It is likely that employment status will continue to be a hot topic in 2018, with individuals designated as self-employed by their employer seeking the protections offered by worker or employment status. The key issue of personal service will be scrutinised in February by the Supreme Court in Pimlico Plumbers Ltd v Smith and it seems likely that Uber will seek leave to appeal against the Employment Appeal Tribunal's judgment holding that drivers using their App are workers when logged on and ready to work.
In addition, the Government is expected to provide a response to the Taylor review on modern employment practices. This could have significant implications for organisations operating in the 'gig economy'.
The EAT is due to decide the appeals of two conflicting shared parental leave cases, Capita Customer Management Limited v Ali (heard at the end of 2017) and Hextall v Chief Constable of Leicestershire Police (due to be heard this month).
The cases centre on the question of whether it is discriminatory on grounds of sex for employers to enhance their maternity leave benefits, but to limit partners taking shared parental leave to statutory shared parental pay. The employment tribunals in these cases reached different decisions at first instance.
The government has previously announced plans to extend shared parental leave and pay to working grandparents by 2018.
A consultation on implementing these plans had been proposed for May 2016, however it was subsequently delayed until after the EU referendum. It is anticipated that the consultation (when it is launched) will also include options for streamlining the existing Shared Parental Leave and Pay scheme.
In 2018, a judgment is expected from the European Court of Justice (ECJ) in Porras Guisado v Bankia SA and others following an opinion from Advocate General Sharpston that pregnant workers should be protected from dismissal even before their employer has been informed of the pregnancy.
In 2017, following the decision in Mencap, the government decided not to levy fines against employers for underpayment of the minimum wage that pre-dated 27 July 2017 in relation to sleep in staff. However, there has remained a great deal of uncertainty as to the approach that should be taken when deciding whether employees are engaged in 'time work' whilst carrying out sleep-in shifts.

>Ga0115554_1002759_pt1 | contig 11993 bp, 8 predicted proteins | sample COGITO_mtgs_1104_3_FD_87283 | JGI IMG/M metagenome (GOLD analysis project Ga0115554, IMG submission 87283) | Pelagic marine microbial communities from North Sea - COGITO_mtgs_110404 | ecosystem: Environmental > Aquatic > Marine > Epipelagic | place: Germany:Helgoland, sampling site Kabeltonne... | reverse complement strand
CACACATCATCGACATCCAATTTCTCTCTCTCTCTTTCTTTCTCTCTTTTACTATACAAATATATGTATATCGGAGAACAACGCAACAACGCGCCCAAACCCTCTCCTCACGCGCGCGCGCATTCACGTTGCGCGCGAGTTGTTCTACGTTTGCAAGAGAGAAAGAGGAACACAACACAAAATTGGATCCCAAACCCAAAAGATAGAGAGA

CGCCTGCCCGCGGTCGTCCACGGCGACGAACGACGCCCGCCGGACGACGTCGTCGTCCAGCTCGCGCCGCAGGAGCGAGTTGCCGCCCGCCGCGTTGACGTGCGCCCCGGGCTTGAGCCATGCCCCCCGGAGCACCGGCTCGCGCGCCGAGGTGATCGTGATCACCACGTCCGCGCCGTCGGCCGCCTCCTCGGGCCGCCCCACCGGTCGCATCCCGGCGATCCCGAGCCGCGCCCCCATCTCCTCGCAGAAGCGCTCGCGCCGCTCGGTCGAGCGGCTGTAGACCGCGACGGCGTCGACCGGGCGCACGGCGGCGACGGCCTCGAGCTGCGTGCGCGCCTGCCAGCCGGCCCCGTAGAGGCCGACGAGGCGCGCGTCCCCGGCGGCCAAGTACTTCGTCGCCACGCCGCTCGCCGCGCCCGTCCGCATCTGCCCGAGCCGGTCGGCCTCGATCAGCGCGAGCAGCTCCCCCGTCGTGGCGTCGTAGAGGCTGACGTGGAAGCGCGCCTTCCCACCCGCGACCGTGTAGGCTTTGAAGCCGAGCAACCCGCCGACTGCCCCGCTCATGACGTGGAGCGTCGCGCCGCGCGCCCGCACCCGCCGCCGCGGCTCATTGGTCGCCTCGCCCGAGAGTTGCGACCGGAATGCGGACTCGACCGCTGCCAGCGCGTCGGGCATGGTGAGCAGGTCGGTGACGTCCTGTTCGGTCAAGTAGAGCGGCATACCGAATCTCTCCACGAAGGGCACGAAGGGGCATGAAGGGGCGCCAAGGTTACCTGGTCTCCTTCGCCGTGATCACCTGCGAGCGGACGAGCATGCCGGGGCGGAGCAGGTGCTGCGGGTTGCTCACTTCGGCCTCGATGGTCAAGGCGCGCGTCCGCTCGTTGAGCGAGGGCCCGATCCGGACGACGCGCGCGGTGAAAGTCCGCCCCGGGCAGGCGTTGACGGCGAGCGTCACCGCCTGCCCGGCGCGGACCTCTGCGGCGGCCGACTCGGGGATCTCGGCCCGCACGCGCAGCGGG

The Court of Appeal's decision in Focus Care Agency Ltd v Roberts and others is due to be heard in March this year and it is hoped this will determine the approach that should be taken. This is important as employers will be required to back-pay employees that have not received the national minimum wage.
The 2017 the ECJ's decision in Sash Window Workshop Ltd and another v King confirmed that workers who are wrongly informed they are not entitled to holiday pay may carry their holiday rights over indefinitely and be paid in lieu for any untaken holiday during their entire period of employment on termination. The Court of Appeal will consider this case in light of the ECJ's decision at a further hearing this year. This decision will be of particular relevance to individuals who have been classified as self-employed during the period of their contract but subsequently prove that there were, in fact, workers or employees.
On 4 April 2018 the first of the mandatory gender pay gap reports for large private and voluntary sector employers will be due. This follows the obligation on large employers to publish an annual report containing data on their gender pay gap, which was introduced for public sector organisations on 31 March 2017 and on 6 April 2017 for large private and voluntary sector organisations. Public sector employers that fall within the remit must report by 30 March 2018.
From 6 April 2018, there will be changes to the way that termination payments are taxed.
The result of the changes is as follows:
The EU General Data Protection Regulation (GDPR) dominated the news in 2017 and the same can be expected in the coming year. This regulation will come into force on 25 May 2018.
The GDPR will introduce a raft of changes regarding the processing of personal data, including but not limited to:
The government intends to replace the DPA with a new Data Protection Bill, due to be debated at third reading in the House of Lords this month.
2017 saw the abolition of employment tribunal fees in the landmark Supreme Court ruling in Unison. In the first quarterly statistics since the removal of fees, the number of claims being brought has increased significantly. This trend is expected to continue in 2018.